Tuesday, 26 January 2016

The Eumenides by Aeschylus.

The Oresteia (458 B.C.) ♔

The Eumenides (Εὐμενίδες) is the final play of Aeschylus' trilogy The Orestia. So far we've seen how Orestes' mother Clytemnestra along with her lover Aegisthus killed Agamemnon, Orestes father (Agamemnon) and then how having plotted with his sister Electra and friend Pylades, Orestes killed Clytemnestra and Aegisthus, revenging his father (The Libation Bearers). We left off from The Libation Bearers with Orestes immediately being pursued by The Furies. 

Les remords d'Oreste by Philippe Auguste Hennequin (1800).
In The Eumenides Orestes continues to be tormented by the Furies, known also as the Erinyes: the deities of vengeance, or the personification of the anger of the dead. After wandering as an outcast he consults the Oracle of Delphi: Apollo. Pythia, the priestess of Apollo, first encounters the Furies:
Terrors -
terrors to tell, terrors all can see! -
they send me reeling back from Apollo's house.
The strength drains, it's very hard to stand,
crawling on all fours, no spring in the legs...
an old woman, gripped by fear, is nothing,
a child nothing more.
Orestes and the Erinyes by Gustave Moreau (1891).
She leaves and we see Apollo with Orestes, surrounded by Furies who are sleeping under a spell: Hermes stands near by; Apollo tells Orestes he is unable to help him but directs him to Athena, the goddess of law and justice, and he will be accompanied by Hermes. As they leave the ghost of Clytemnestra appears to wake the Furies up.

When Orestes reaches Athena he is again surrounded by the Furies, and he begs Athena to help him. There is a trial with a judge, Athena, and twelve jurymen. Apollo speaks on behalf of Orestes and the leader of the Furies speaks on behalf of Clytemnestra. As the jury cannot reach a verdict (they are equally divided) Athena finds in favour of Orestes: thus vindicated he returns to his home as king. The Furies are persuaded to accept the judgement and Athena renames them 'the Eumenides', or 'the kindly ones' and they are to be honoured by the people of Athens, they will not only punish the bad but reward the good.

And so Aeschylus' tragedy ends happily. The curse of the House of Atreus and the cycle of revenge killings is at an end. The Eumenides is an interesting play in its concern with a system of justice - the trial of Orestes headed by Athena, so the sheer darkness of the previous plays, Agamemnon and The Libation Bearers is absent. The Furies, however, are indeed terrifying, and they serve not only as personifications of anger as I said but also physical manifestations of Orestes' guilt. The Oresteia is a very complicated trilogy in its themes of revenge, guilt, and justice, and though there is a definitive ending the subjects are not dealt with in a simple way. There are arguments and counter-arguments all equally compelling. But above all the lesson from The Eumenides and indeed the whole of The Oresteia is that mercy should and will prevail.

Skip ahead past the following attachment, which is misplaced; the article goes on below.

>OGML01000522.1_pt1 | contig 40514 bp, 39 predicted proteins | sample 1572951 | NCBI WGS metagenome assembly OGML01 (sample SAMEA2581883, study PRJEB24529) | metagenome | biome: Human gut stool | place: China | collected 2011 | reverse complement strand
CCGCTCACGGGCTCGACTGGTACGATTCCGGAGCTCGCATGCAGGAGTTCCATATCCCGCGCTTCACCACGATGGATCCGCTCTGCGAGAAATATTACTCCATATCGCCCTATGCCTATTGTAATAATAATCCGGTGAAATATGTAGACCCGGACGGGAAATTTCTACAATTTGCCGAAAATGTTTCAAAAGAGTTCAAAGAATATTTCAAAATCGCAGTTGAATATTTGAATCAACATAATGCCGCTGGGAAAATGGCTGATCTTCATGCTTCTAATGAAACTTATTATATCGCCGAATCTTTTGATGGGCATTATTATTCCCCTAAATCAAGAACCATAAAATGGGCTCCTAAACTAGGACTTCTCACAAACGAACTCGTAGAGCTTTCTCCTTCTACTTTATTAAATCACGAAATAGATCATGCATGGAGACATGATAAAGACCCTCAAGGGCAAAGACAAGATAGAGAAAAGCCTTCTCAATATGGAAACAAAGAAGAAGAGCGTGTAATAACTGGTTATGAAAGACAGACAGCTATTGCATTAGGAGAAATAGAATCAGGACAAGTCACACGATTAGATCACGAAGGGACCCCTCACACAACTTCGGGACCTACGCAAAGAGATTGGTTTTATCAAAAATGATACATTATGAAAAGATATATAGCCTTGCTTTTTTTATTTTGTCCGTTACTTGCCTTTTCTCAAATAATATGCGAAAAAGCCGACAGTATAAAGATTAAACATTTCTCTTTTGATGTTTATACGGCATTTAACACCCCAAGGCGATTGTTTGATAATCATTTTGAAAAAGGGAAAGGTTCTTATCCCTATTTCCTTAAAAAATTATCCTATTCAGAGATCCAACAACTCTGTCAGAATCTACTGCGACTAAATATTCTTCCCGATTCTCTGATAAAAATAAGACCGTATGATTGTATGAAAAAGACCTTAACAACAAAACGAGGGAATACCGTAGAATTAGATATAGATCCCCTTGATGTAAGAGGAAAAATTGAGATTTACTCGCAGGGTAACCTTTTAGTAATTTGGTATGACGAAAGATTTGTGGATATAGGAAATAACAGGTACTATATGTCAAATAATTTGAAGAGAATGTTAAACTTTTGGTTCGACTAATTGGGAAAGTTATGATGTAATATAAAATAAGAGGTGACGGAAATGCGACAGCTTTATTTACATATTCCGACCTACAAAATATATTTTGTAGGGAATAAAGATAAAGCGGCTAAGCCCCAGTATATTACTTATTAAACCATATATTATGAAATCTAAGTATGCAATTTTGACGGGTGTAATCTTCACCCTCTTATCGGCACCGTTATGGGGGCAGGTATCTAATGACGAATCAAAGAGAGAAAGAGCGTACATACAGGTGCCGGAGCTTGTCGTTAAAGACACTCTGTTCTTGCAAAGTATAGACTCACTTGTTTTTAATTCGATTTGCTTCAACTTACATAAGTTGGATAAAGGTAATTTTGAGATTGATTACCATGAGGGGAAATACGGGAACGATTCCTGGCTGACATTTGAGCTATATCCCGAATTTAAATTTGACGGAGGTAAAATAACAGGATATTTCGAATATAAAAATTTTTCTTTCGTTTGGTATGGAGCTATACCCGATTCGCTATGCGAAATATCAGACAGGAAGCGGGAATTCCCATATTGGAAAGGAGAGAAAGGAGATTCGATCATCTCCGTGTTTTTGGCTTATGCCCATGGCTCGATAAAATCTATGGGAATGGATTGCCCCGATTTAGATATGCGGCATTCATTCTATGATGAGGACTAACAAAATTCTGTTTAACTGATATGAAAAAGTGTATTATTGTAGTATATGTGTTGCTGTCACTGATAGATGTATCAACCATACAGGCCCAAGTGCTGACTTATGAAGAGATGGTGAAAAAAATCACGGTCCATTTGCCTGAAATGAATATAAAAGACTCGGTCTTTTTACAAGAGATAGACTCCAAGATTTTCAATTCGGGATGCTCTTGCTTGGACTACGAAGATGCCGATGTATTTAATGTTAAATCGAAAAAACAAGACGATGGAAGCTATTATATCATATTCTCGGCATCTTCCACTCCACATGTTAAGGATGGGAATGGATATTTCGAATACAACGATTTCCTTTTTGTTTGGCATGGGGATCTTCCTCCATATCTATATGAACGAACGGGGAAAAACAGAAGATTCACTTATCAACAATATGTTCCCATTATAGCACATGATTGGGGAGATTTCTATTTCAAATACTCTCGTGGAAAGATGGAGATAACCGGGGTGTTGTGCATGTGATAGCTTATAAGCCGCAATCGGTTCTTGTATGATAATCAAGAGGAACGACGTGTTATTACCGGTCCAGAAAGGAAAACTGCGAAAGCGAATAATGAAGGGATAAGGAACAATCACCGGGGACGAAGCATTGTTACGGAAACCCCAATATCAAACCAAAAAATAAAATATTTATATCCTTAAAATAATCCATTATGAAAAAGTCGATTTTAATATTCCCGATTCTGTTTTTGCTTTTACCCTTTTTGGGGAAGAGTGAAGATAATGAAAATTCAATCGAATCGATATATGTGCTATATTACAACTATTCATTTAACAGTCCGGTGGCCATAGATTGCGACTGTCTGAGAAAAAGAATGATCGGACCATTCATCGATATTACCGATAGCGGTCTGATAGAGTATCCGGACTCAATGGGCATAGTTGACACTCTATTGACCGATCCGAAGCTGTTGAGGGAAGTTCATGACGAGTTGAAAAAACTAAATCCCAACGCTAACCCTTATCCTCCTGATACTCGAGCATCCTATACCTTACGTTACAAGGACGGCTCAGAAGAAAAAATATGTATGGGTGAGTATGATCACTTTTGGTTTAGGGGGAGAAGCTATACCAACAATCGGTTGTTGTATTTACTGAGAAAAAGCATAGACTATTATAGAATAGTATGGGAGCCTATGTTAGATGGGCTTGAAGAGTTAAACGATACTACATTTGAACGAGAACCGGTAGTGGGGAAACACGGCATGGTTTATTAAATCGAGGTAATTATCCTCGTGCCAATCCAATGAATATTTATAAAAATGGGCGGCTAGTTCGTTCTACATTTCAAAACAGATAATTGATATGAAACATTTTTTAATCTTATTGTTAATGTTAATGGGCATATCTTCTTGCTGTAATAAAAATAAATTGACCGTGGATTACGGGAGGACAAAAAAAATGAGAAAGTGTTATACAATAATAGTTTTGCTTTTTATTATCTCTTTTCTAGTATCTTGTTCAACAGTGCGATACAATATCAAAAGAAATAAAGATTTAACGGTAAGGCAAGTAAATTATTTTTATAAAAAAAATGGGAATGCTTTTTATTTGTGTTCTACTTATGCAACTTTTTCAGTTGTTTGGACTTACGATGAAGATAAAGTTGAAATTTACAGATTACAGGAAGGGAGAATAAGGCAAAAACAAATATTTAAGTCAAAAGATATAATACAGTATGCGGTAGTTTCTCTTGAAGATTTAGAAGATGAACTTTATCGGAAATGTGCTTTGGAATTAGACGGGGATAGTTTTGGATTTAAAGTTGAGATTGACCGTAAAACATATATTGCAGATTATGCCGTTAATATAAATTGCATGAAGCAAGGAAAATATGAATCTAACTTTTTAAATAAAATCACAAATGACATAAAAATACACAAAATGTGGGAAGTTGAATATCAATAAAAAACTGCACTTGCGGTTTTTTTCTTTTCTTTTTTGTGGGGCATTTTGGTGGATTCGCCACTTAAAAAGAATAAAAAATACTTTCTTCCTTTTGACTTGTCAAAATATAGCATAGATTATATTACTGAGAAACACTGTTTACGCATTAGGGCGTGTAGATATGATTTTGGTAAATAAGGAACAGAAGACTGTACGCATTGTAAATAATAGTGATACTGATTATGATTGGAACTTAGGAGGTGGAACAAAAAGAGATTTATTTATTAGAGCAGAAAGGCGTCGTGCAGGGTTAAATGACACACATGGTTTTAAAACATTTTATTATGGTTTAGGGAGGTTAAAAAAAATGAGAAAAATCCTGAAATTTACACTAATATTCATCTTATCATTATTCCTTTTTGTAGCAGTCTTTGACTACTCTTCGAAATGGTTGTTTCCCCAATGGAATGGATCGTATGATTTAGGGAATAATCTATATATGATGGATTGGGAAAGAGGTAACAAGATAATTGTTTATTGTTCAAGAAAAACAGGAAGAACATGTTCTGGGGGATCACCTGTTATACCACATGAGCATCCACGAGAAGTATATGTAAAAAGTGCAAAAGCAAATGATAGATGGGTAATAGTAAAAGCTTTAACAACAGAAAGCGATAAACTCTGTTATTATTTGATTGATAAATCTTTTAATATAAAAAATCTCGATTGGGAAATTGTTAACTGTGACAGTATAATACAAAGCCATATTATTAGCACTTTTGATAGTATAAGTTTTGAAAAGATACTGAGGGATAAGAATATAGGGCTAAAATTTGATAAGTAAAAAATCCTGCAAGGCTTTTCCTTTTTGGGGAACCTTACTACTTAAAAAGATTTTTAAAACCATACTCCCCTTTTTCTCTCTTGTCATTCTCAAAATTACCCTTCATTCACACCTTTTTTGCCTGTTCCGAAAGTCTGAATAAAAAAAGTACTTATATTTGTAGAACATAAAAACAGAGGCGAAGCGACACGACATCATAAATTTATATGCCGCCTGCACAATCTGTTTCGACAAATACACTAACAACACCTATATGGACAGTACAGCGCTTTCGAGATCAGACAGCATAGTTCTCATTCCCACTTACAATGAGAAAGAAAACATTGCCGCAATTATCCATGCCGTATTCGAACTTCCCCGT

Finally, I must mention Proteus (Πρωτεύς): this is a satyr play which would have followed Agamemnon, The Libation Bearers, and The Eumenides. Only two lines of it have survived, however:
A wretched piteous dove, in quest of food, dashed amid the winnowing-fans,
its breast broken in twain [translated by Herbert Weir Smyth]
It's believed that this play would have been based on Book IV of Homer's The Odyssey in which Agamemnon falls out with his brother Menelaus (who travelled with Nestor); Menelaus, on the voyage home from Troy, finds himself off the coast of Egypt where he consults Proteus, a seer and god of the sea, to learn of his future fame and fortune. Proteus would tell him, among other things, of the death of Agamemnon and how to return home. Menelaus would have been aided by the satyrs, who would have served also as a chorus.

So, there ends Aeschylus' The Oresteia. I have wanted to read this for quite some time but it's been one of those books that I find quite intimidating. I loved it, and though it was hard it is a very rewarding read on many levels. I'm very happy I've finally tackled it!

The Libation Bearers

♔ Surviving Plays of Aeschylus ♔
The Oresteia (458 B.C.)
 Agamemnon The Libation Bearers | The Eumenides


  1. congratulations on completing the project! i've been schizo about ancient greek lit. it's good because it's the first real lit in the mediterranean/european canon, but it's bad because it's so bloody and revengeful and gross. come to think of it, i guess life is like that. hmmm. must be i prefer cloud cuckoo land to reality(i've been accused of that from time to time and it must be true...).

    1. Thank you! I'm in such a Greek phase right now - I'm trying to reign myself in a little because I think if I read one play after another I'd get things confused, but I do enjoy them. Maybe if you don't want the bloody stuff try Aristophanes or someone? The comedy is also enjoyable :)

      Cloud cuckoo land - an underrated place - I much prefer it too!


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